It was something I had to do, not something I wanted to do. I had to visit the local home-improvement store. Normally, I actually enjoy a trip to the huge home improvement store. I love to browse the aisles just thinking about stuff I’d love to buy and things I’d like to do around my home. I can spend an hour, sometimes even two, just roaming around the kitchen section and fantasizing into a frenzy about which tiles I’d buy if I ever had the money to redo my master bathroom. But since the mask rules came to be, it’s obviously less enjoyable to browse. So now it’s in and out as quickly as possible.

But last week, I had surgery that required incisions on my face and ears that I had to treat gingerly. Not only could I not wear a mask, but even the wind blowing against my face would sting. And even though the "Emperor" Governor’s executive order gives an exclusion if there’s a medical reason for you not to have a mask, it wasn’t like I was going to explain this to anybody.

I practiced my lines for the inevitable verbal altercation and then decided I’d have to take my chances and walk in to the store, like a big girl, ready to take whatever criticism was thrown my way. It was a weird sensation after first walking in, the whole breathing-freely-in-a-store thing. And while no one actually told me out loud what they thought, there was plenty of non-verbal criticism.

People stared at me as if I had three heads. A man looked at me sadly and shook his head somberly, as though he’d noticed a heroin needle protruding from my arm. One woman stared at me angrily for a good two minutes until it became so uncomfortable I finally had to look away. A large dude with a red bandana slung messily over just his mouth pulled it down and gave me a wide grin. Was he showing me solidarity? Or did I just look really good today?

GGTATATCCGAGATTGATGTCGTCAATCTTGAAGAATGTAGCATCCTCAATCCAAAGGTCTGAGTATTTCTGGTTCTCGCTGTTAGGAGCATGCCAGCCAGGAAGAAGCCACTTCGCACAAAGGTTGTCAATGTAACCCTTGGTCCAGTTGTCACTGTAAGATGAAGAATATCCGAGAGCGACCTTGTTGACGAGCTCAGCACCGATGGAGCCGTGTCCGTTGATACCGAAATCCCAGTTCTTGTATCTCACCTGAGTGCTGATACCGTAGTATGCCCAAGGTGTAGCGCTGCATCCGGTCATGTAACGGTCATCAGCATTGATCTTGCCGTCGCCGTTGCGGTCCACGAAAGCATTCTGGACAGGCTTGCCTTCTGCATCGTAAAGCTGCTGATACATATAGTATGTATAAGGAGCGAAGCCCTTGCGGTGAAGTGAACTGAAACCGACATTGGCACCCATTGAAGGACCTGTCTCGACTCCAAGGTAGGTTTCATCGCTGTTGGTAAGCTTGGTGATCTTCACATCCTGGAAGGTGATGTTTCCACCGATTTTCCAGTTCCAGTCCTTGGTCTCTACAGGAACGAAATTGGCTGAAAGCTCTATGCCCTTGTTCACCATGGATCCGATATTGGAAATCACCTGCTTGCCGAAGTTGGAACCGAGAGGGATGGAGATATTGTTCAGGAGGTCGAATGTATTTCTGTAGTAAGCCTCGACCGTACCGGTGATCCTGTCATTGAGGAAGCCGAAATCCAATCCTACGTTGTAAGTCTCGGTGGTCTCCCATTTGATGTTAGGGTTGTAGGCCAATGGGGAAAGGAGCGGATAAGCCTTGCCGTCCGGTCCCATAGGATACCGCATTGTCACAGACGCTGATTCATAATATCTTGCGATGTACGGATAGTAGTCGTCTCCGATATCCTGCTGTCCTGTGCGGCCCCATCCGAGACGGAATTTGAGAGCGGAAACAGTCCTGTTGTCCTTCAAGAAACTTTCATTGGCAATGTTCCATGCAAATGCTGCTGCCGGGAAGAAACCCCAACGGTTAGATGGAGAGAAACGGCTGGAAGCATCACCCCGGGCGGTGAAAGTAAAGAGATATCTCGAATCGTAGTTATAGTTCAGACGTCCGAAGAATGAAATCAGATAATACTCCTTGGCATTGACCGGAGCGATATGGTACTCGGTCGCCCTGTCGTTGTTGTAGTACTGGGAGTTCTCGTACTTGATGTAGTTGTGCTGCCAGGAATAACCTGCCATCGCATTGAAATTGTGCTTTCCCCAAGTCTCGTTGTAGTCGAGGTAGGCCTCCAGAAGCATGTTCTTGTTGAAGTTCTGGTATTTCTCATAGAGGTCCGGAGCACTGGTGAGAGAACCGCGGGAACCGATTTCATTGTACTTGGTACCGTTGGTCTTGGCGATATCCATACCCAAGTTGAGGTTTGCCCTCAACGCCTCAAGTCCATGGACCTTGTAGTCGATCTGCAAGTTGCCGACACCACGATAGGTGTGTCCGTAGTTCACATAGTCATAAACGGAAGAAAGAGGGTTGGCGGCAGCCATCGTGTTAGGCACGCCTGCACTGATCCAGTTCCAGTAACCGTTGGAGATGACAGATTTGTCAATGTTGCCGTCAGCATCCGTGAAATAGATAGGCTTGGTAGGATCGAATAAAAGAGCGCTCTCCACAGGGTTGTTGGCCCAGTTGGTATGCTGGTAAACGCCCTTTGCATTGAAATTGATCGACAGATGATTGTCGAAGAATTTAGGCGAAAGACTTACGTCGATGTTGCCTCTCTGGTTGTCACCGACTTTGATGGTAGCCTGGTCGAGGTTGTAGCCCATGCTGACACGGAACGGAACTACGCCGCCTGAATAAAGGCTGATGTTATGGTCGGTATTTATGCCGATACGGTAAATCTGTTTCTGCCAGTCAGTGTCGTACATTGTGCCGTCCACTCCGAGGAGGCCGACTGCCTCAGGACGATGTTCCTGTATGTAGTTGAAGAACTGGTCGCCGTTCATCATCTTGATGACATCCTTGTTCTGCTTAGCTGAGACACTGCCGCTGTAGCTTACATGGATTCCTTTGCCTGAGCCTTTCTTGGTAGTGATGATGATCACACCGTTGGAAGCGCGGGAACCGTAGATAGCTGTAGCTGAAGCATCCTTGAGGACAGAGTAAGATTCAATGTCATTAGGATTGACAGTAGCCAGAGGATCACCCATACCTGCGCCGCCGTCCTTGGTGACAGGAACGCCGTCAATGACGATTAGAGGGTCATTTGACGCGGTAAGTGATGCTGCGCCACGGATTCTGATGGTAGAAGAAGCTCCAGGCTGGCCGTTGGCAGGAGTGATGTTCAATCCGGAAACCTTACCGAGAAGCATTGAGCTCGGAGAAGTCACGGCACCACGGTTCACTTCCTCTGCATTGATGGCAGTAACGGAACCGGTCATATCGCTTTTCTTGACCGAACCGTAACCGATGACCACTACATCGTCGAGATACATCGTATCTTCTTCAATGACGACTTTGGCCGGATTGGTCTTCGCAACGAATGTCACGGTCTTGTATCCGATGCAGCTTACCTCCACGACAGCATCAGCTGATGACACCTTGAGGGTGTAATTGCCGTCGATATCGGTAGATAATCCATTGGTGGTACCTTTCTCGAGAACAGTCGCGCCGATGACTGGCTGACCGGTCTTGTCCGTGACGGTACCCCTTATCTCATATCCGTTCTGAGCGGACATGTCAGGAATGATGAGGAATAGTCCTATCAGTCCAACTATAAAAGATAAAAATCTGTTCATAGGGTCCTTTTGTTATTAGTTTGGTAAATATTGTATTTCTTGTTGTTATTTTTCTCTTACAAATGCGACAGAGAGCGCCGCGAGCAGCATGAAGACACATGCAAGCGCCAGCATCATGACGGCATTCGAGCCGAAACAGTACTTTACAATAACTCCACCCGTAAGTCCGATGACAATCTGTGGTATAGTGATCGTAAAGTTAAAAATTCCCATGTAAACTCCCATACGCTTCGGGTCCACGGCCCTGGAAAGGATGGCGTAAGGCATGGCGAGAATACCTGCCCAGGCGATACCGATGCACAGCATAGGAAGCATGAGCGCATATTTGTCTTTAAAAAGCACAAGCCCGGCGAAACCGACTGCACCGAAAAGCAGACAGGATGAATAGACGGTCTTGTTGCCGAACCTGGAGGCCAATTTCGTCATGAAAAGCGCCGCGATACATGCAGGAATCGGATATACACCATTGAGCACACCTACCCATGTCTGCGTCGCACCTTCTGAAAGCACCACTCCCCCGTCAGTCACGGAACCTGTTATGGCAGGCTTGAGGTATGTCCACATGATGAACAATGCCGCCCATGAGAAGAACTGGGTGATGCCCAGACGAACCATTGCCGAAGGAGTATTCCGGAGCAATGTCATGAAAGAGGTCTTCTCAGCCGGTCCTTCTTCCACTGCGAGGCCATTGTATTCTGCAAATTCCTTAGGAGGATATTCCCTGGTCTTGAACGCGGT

Interestingly, not one employee seemed to be judging me at all. So when I left the store I asked the very helpful guy who was helping me load air conditioners into my car why none of his coworkers had asked me to leave or, for that matter, said anything at all. “Oh, we’re not allowed to say anything to the customers about masks,” he told me. So I asked him if customers get into arguments about the mask issue. “Oh, all the time,” he said. “That’s why we don’t need to police it. The ones wearing masks just trash the ones who aren’t!”

Yet, aside from the glares, the stares and tsk tsks, the mask people refrained from yelling at me. I guess I just got lucky.

The post above reflects the thoughts and observations of New Jersey 101.5 talk show host Judi Franco. Any opinions expressed are Judi's own.

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